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This can be particularly confusing when you are using the LaTeX macro , which must both be doubled, as . So you would do
Monitor external disk¶
The disk have a disk with two partition /dev/sda1 and /dev/sda3 .
The command and regular expression will be the following:
- sda1 disk size command : df -t ext2, regular expression: sda1s+(d+)
- sda1 used space command : df -t ext2, regular expression: sda1s+d+s+(d+)
- sda3 disk size command : df -t ext4, regular expression: sda3s+(d+)
- sda3 used space command : df -t ext4, regular expression: sda3s+d+s+(d+)
First we need to configure the extraction of partitions sizes which are extracted once at RPi-Monitor startup. We will create a file /etc/rpimonitord.conf.d/custo.conf with the data configured as static data like this:
The post processing is configured to transform kB into MB by dividing the extracted result by 1024.
For dynamic values extracted every 10 seconds, the configuration will be:
Dynamic stat will be stored into a RRD File as GAUGE. Ref to RRDTool help for detail about Data Source Types.
Now we will add a status line for this disk whit the following icon:
This icons has to be installed into the img directory of RPi-Monitor which is by default /usr/share/rpimonitor/web/img/ .
The configuration to add a new status strip will then be the following:
The configuration may need some explanation:
To see our modification we need to restart RPi-Monitor and refresh the statistics page into our browser.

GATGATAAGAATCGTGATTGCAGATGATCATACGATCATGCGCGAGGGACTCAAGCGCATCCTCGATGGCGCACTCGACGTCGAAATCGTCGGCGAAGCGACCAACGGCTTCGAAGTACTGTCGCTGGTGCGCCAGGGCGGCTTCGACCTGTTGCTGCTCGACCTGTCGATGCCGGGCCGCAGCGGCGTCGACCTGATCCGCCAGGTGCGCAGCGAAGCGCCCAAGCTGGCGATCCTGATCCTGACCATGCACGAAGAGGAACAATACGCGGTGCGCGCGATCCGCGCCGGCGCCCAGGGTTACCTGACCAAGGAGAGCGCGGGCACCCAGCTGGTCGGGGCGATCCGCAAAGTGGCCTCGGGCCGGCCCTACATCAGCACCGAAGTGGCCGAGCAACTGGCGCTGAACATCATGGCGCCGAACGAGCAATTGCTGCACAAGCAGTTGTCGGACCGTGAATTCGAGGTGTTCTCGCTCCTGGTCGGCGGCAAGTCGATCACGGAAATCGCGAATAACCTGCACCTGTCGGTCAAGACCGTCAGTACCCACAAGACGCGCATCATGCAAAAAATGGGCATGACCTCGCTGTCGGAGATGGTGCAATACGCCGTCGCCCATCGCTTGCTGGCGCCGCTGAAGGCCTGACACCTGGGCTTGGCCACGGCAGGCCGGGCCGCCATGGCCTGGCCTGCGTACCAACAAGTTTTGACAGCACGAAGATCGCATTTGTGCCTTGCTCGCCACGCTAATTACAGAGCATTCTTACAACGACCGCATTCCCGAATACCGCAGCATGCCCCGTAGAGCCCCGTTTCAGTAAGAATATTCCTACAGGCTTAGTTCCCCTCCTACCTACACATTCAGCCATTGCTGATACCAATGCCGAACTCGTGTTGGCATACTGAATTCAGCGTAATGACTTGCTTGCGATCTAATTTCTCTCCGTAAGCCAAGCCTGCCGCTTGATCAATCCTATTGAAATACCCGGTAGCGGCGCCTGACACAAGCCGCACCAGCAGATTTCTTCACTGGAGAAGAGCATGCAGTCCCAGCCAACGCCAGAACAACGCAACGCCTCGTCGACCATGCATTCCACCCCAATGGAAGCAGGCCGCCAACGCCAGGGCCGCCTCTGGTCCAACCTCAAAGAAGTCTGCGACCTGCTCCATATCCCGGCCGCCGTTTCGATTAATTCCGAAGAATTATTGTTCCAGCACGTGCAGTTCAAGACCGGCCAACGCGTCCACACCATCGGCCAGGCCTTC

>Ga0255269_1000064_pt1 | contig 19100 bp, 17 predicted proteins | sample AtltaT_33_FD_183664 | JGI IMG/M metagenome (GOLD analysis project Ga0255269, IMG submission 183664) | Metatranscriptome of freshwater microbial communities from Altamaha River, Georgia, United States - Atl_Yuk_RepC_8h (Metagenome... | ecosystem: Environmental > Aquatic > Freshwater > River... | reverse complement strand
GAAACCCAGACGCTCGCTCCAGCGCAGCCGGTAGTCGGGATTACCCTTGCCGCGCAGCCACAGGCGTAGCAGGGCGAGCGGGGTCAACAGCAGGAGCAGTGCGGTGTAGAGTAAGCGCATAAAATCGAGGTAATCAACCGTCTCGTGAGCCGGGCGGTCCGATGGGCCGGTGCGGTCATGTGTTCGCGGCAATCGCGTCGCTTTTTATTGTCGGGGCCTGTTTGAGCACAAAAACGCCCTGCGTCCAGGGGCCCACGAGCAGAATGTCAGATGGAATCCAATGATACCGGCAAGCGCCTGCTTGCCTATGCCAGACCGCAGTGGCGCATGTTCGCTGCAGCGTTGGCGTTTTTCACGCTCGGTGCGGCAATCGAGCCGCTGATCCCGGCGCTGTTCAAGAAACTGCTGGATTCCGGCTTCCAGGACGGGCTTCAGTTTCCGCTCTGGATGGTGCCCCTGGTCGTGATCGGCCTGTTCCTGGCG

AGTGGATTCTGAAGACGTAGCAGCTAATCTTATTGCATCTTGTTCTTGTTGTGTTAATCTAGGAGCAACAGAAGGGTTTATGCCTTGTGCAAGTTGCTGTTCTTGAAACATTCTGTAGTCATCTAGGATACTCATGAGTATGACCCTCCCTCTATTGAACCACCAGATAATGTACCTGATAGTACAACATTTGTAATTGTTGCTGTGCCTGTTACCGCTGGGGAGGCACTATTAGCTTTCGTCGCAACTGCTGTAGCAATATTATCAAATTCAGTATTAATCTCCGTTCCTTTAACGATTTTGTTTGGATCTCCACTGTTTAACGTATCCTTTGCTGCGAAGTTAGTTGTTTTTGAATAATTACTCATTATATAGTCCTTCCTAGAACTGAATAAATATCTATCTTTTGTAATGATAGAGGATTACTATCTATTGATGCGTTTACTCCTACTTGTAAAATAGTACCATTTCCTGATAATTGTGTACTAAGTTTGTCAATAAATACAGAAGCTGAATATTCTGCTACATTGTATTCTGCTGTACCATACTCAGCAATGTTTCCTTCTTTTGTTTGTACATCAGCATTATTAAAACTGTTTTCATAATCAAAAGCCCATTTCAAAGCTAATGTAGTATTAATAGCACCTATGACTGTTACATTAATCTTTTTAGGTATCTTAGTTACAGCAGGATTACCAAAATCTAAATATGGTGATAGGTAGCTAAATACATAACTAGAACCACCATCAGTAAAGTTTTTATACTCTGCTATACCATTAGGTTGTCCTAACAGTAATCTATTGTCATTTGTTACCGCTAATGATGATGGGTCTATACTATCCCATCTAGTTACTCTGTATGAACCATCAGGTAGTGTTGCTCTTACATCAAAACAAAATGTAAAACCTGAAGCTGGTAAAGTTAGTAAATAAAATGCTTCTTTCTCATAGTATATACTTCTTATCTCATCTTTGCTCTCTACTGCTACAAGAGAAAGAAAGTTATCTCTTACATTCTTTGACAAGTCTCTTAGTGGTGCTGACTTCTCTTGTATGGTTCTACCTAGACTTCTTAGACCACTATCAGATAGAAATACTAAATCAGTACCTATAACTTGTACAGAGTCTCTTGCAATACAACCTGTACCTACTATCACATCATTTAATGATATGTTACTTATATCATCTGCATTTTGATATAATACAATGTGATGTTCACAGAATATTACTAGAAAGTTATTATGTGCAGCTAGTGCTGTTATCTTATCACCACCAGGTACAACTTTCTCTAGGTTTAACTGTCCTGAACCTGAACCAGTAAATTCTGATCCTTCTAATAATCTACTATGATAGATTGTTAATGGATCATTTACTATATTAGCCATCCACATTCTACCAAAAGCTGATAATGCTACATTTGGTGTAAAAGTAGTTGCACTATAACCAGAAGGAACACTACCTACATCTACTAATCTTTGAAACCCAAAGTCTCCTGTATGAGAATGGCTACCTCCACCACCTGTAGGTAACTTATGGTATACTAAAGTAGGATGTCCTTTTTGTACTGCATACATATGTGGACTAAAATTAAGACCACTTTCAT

The result of the configuration is at the bottom of the following screenshot:
The status page is working, let’s now add a graphic of the disk usage. This is done with the following configuration:
The configuration may also need some explanation
We do configure 2 graphs each having 2 curves. The first curve represent the total and is using static data extracted previously. This curve will be represented as a light red line.
After waiting a little time to let the system extract data you will see this kind of graph.
About the Contributors
David Lippman received his master&rsquos degree in mathematics from Western Washington University and has been teaching at Pierce College since Fall 2000.
David has been a long time advocate of open learning, open materials, and basically any idea that will reduce the cost of education for students. It started by supporting the college&rsquos calculator rental program, and running a book loan scholarship program. Eventually the frustration with the escalating costs of commercial text books and the online homework systems that charged for access led to action.
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- DataMelt, or DMelt, is software for numeric computation, statistics, analysis of large data volumes ("big data") and scientific visualization. The program can be used in many areas, such as natural sciences, engineering, modeling and analysis of financial markets.
- DMelt is a computational platform. It can be used with different programming languages on different operating systems. Unlike other statistical programs, it is not limited to a single programming language.
- DMelt runs on the Java platform but can be used with the Python language too. Thus this software combines the world's most-popular enterprise language with the most popular scripting language used in data science.